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Voices February 2023

Welcome to the Oxfam’s Voices February edition. In this edition, you will hear from Yati in Indonesia whose involvement with Oxfam’s business training program means she’s now heading up a women’s collective in her village.

We discuss the Falling Short: Australia’s role in Funding Fairer Climate Action in a Warming World. The report, which was released in the lead up to the November 2022 Conference of Parties (COP27) in Egypt, makes the urgent case for Australia to increase its climate finance contributions.

You will also hear from our Chief Executive, Lyn Morgain as she shares her reflections on her trip to the Kimberley region of Western Australia. Lyn was invited by the Kimberley Aboriginal Women’s Council, many of whom have participated in Oxfam’s Straight Talk program.

And there’s so much more to read, thanks to you!

In this edition of Voices:

Skills training with tasty results

There’s good news for people in Central Lombok who feel like a healthy, locally produced snack. Thanks to the generosity of supporters like you, Yati (pictured) was able to fine tune her existing product development and business skills through a training course with Oxfam’s local Indonesian partner, Adara. Yati is now the treasurer of a women’s cooperative group in her village.

The women all make snacks, which they sell online and locally, and since training with Adara, they’ve seen their profits rise. Adara worked with the group as part of Oxfam’s Women in Leadership program to increase their use of local ingredients and resources in their snacks. Yati hopes the group can continue to grow, and that more women will be empowered to work and take on leadership roles.

We can take in more ladies, not limited to the group, If there is more demand, if we can recruit more ladies outside of the group who need jobs, then why not?

– Yati, Indonesia

Yati is the treasurer and has been involved from the ground up, even creating the recipe for the group’s crackers. Yati says customers are queuing up to get their hands on the snacks. Learn more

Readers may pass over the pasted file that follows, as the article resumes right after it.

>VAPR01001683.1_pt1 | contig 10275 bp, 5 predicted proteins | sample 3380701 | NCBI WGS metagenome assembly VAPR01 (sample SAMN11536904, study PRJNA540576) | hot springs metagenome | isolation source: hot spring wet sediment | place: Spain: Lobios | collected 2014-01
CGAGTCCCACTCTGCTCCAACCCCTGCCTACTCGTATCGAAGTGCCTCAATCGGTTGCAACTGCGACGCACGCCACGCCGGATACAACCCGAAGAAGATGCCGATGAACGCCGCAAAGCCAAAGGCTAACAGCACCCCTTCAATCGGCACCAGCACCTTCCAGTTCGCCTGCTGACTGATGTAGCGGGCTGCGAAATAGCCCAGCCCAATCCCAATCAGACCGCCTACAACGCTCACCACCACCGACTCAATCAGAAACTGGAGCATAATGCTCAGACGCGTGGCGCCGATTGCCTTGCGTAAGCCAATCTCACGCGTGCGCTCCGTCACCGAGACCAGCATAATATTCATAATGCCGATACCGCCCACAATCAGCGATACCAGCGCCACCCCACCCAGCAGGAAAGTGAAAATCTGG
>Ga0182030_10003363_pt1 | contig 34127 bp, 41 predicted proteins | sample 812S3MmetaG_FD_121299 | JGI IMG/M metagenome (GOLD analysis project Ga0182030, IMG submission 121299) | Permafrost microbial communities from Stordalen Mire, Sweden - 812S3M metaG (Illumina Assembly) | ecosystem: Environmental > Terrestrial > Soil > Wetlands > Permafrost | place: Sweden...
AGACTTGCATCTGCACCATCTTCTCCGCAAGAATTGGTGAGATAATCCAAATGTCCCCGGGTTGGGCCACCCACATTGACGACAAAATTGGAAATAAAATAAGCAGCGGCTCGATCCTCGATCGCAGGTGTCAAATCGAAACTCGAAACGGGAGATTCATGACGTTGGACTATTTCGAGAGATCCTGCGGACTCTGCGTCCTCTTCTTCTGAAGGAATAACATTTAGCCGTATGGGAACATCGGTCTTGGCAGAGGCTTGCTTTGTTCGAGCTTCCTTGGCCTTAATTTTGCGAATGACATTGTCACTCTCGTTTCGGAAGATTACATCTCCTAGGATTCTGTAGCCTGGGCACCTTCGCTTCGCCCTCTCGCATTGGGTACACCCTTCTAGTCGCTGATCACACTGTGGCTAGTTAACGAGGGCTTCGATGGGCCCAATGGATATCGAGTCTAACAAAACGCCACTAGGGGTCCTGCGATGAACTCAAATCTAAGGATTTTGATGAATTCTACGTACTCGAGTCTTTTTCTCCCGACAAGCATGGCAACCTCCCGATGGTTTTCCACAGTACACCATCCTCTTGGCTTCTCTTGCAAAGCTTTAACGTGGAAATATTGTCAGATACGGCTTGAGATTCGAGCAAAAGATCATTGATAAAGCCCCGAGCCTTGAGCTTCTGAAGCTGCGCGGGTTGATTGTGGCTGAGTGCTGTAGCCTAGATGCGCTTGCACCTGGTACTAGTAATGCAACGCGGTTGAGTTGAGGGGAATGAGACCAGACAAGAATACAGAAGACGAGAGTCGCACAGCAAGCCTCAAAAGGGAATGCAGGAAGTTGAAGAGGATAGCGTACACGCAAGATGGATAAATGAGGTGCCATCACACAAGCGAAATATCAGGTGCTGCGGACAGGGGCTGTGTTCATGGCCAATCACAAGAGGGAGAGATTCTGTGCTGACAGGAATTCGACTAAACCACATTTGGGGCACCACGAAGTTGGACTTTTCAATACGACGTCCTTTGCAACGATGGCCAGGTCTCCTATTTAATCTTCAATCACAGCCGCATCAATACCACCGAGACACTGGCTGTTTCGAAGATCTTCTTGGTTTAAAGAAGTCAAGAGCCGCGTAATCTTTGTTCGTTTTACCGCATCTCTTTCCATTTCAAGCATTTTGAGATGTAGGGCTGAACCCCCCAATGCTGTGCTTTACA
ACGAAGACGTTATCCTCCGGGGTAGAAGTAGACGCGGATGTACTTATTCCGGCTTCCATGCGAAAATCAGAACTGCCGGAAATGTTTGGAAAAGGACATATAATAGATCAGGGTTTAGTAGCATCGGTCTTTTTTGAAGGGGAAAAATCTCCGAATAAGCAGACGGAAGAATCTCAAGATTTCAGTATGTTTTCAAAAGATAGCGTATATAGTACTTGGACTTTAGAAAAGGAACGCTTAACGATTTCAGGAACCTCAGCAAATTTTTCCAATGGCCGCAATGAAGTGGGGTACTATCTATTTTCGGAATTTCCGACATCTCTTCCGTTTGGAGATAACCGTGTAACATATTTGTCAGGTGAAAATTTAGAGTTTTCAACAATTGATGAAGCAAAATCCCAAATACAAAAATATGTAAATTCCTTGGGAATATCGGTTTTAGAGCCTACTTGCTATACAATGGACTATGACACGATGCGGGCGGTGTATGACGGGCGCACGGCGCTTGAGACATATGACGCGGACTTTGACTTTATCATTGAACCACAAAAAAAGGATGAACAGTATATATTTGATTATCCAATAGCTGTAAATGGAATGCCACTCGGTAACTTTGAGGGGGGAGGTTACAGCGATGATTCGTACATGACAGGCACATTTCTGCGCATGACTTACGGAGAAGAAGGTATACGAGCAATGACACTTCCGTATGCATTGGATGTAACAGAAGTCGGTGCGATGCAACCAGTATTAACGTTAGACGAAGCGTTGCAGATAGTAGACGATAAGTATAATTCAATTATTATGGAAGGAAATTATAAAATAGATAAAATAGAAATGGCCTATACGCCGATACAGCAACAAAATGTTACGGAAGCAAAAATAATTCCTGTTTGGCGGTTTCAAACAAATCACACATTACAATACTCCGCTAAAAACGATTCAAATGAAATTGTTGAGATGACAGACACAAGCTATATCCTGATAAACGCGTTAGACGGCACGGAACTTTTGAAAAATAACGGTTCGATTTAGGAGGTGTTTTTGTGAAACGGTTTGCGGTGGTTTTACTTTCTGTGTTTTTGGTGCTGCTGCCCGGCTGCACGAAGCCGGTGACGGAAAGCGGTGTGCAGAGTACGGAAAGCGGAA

Falling Short

Our neighbours in the Pacific are fighting for justice as their homes continue to come under threat from climate change.

Climate Justice Stories
Harry Tamateika, who lives along the Mataniko River near Honiara has seen the river rise in the 20 years he has lived alongside it. Harry built this sea wall to keep the water out but it floods during high tides.

Thanks to kind supporters like you, in September 2022, Oxfam Australia, along with ActionAid Australia and partners from the Climate Action Network Australia launched an important report, Falling Short: Australia’s Role in Funding Fairer Climate Action in a Warming World.

The report, which was released in the lead up to the November 2022 Conference of Parties (COP27) in Egypt, makes the urgent case for Australia to increase its climate finance contributions. Climate finance helps countries reduce greenhouse gas emissions, for example by funding renewable power like wind or
solar. It also helps communities adapt to the impacts of climate change.

The Falling Short report supported calls from Pacific nations to establish a dedicated fund for loss and damage. Campaigners were rewarded in the closing hours of the conference, with the announcement that a loss and damage fund would be established. It’s expected that the fund will support low- and middle-income countries that have suffered losses as a result of droughts, floods, rising seas and other climate-induced disasters. Learn more